All About Gelato: A Tour of Rome’s Best Gelaterias
The wonderful world of gelato
Tracing the history of gelato can be a complex task. Why? Well, gelato knowledge is not as common as you may think. The history of gelato goes back as far as 500 BC to Alexander the Great who often combined a cup of snow with honey. There is also evidence of Chinese communities keeping frozen ice year-round. As well as Egyptian Pharaohs offering guests silver goblets of ice and fruit juice. But let’s look a little deeper into the origins of gelato shall we?
The road to modern Italian gelato is a winding one. Gelato as we know it today was of course conceived by the Ancient Romans. However, after the fall of the Empire, gelato disappeared in Rome and the links between gelato in the city stops there. Where it did begin to develop however, is east of Italy, before being exported to Sicily. While this Italian island is commonly considered one of the places of origin of gelato, it’s really just one of the many points of entry to understanding its roots.
From Arabian Sicily to Caterina de’ Medici
After the Romans, the first people to bring gelato back to prominence were the Sicilian Arabs. The name of the new product was Italianised into ‘sorbetto’, from ‘sherbet’ (meaning ‘sweet snow’). This new delicacy was closer to what we now call gelato than it was to frozen ice with fruit. Due to its increasing popularity, this exciting new product was swiftly carried north.
The figure who really boosted the popularity of gelato in Italy was actually not Sicilian, but rather came from Florence. According to legend, Ruggeri was a chicken farmer who created new recipes in his spare time. He also participated in a cooking contest at the Medici Court. Florentine’s loved the ‘sugary, scented water‘ he created. So delighted in fact, that Queen-to-be Caterina de’Medici invited Ruggeri on her journey to marry the Duke of Orléans in France. Thus, spreading this new delight even further.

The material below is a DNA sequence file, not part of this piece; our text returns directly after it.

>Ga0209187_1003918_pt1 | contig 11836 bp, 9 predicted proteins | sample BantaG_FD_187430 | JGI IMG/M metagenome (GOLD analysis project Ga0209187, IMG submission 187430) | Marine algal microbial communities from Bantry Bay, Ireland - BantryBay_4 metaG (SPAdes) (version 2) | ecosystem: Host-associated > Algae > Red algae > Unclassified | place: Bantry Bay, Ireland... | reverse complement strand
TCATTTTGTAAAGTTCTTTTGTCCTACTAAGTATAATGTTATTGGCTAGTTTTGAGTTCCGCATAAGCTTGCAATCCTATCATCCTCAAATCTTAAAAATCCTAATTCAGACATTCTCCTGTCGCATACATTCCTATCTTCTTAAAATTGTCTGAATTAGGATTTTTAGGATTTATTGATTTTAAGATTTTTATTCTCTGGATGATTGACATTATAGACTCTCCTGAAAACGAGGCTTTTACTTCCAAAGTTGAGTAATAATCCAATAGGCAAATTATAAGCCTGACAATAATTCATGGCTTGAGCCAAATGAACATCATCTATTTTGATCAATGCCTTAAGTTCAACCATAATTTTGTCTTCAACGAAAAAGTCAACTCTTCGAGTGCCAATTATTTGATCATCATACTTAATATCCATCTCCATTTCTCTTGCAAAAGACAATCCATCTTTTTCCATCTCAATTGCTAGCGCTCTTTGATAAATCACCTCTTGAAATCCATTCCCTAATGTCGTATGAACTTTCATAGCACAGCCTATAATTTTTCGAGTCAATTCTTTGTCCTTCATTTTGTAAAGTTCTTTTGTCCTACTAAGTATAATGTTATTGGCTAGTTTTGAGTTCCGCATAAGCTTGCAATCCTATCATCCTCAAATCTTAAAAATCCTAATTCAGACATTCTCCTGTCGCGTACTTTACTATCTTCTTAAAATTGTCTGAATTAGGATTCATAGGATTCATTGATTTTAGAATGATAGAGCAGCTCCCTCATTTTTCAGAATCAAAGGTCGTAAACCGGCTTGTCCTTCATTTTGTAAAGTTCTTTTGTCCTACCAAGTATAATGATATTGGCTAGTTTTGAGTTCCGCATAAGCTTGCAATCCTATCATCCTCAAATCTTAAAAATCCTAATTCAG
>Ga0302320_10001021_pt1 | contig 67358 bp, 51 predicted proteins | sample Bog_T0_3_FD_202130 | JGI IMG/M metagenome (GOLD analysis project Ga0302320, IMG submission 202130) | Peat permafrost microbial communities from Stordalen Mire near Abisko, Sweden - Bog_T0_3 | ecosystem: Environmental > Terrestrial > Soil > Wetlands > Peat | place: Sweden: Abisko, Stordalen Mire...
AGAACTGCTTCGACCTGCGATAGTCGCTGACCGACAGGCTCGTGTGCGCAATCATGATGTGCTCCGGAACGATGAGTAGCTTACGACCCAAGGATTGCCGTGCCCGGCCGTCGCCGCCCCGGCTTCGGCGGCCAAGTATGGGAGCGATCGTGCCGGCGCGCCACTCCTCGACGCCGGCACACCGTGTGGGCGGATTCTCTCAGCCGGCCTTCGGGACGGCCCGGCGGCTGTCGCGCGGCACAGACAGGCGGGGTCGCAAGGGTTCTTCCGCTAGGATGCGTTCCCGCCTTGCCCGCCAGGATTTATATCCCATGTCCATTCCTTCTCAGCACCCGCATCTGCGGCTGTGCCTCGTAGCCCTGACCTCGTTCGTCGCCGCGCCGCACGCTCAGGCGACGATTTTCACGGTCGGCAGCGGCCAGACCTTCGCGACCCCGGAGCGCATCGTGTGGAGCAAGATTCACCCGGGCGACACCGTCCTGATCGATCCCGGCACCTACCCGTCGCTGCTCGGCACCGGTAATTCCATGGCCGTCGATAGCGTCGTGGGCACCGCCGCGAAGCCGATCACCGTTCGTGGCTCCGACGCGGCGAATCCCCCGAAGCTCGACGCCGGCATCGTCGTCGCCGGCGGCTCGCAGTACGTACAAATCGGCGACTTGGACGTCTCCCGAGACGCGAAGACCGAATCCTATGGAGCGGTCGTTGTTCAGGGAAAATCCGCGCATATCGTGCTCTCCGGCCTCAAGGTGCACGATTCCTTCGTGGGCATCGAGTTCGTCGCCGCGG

However, debate is still prevalent about what really happened. Many believe that Ruggeri was Cosimo Ruggeri – an astrologer and alchemist who accompanied Caterina as a counselor and spy on behalf of the Medici family.
A royal treat
Research conducted by The Museum Carpigiani in Anzola Emilia has found that gelato was a delicacy reserved for the most affluent members of high society. Despite the fact that many believed it spread across Europe rapidly.
The reason for that is very simple. Refrigeration was centuries away, and cooling methods were nowhere near as sophisticated or accessible as they are today. However, some in high society did manage to get their hands on gelato. Francesco Procopio was a Sicilian who moved to Paris and opened the café: Le Procope. Considered to be Europe’s oldest café, Le Procope opened in 1686 and was one of the first places to produce gelato in its modern form. It was so beloved by Louis XIV, the Sun King, that he decreed Le Procope was the only place licenced to sell gelato.
All roads lead to… gelato
More than 400 years after Catherine arrived in France and over 300 after Le Procope opened, gelato is one of Italy’s best known culinary exports. And it’s more popular than ever. However, as is often the case, to have a taste of true gelato, one has to go to Italy. Many praise Sicily for its rich gelato traditions, but there is another place where gelato is so much more than just a refreshing sweet treat: Rome.
Italy’s chaotic capital is packed with gelaterias, so it’s easy to get lost in the labyrinth. One of the most popular gelaterias is Giolitti, opposite the Italian Chamber of Deputies in Piazza Montecitorio. Though it’s line is interminable. Another tourist icon is of cours, Fassi. This is a high-end parlour, though it’s arguably popular due to its appearance in Roman Holiday rather than quality gelato.